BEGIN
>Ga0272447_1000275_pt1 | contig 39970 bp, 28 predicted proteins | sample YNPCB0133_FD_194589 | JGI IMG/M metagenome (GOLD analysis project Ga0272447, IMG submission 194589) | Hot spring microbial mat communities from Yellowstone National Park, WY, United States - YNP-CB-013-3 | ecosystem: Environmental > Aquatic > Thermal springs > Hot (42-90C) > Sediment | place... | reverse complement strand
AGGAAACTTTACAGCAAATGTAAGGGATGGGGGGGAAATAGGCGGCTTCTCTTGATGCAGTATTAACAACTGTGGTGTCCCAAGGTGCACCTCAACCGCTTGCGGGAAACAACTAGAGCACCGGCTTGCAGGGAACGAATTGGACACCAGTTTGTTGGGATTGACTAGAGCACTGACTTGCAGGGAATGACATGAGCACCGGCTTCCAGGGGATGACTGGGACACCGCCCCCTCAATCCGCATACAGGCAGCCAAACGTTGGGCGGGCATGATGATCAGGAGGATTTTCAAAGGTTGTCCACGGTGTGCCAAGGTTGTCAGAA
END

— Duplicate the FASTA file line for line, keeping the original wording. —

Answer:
>Ga0272447_1000275_pt1 | contig 39970 bp, 28 predicted proteins | sample YNPCB0133_FD_194589 | JGI IMG/M metagenome (GOLD analysis project Ga0272447, IMG submission 194589) | Hot spring microbial mat communities from Yellowstone National Park, WY, United States - YNP-CB-013-3 | ecosystem: Environmental > Aquatic > Thermal springs > Hot (42-90C) > Sediment | place... | reverse complement strand
AGGAAACTTTACAGCAAATGTAAGGGATGGGGGGGAAATAGGCGGCTTCTCTTGATGCAGTATTAACAACTGTGGTGTCCCAAGGTGCACCTCAACCGCTTGCGGGAAACAACTAGAGCACCGGCTTGCAGGGAACGAATTGGACACCAGTTTGTTGGGATTGACTAGAGCACTGACTTGCAGGGAATGACATGAGCACCGGCTTCCAGGGGATGACTGGGACACCGCCCCCTCAATCCGCATACAGGCAGCCAAACGTTGGGCGGGCATGATGATCAGGAGGATTTTCAAAGGTTGTCCACGGTGTGCCAAGGTTGTCAGAA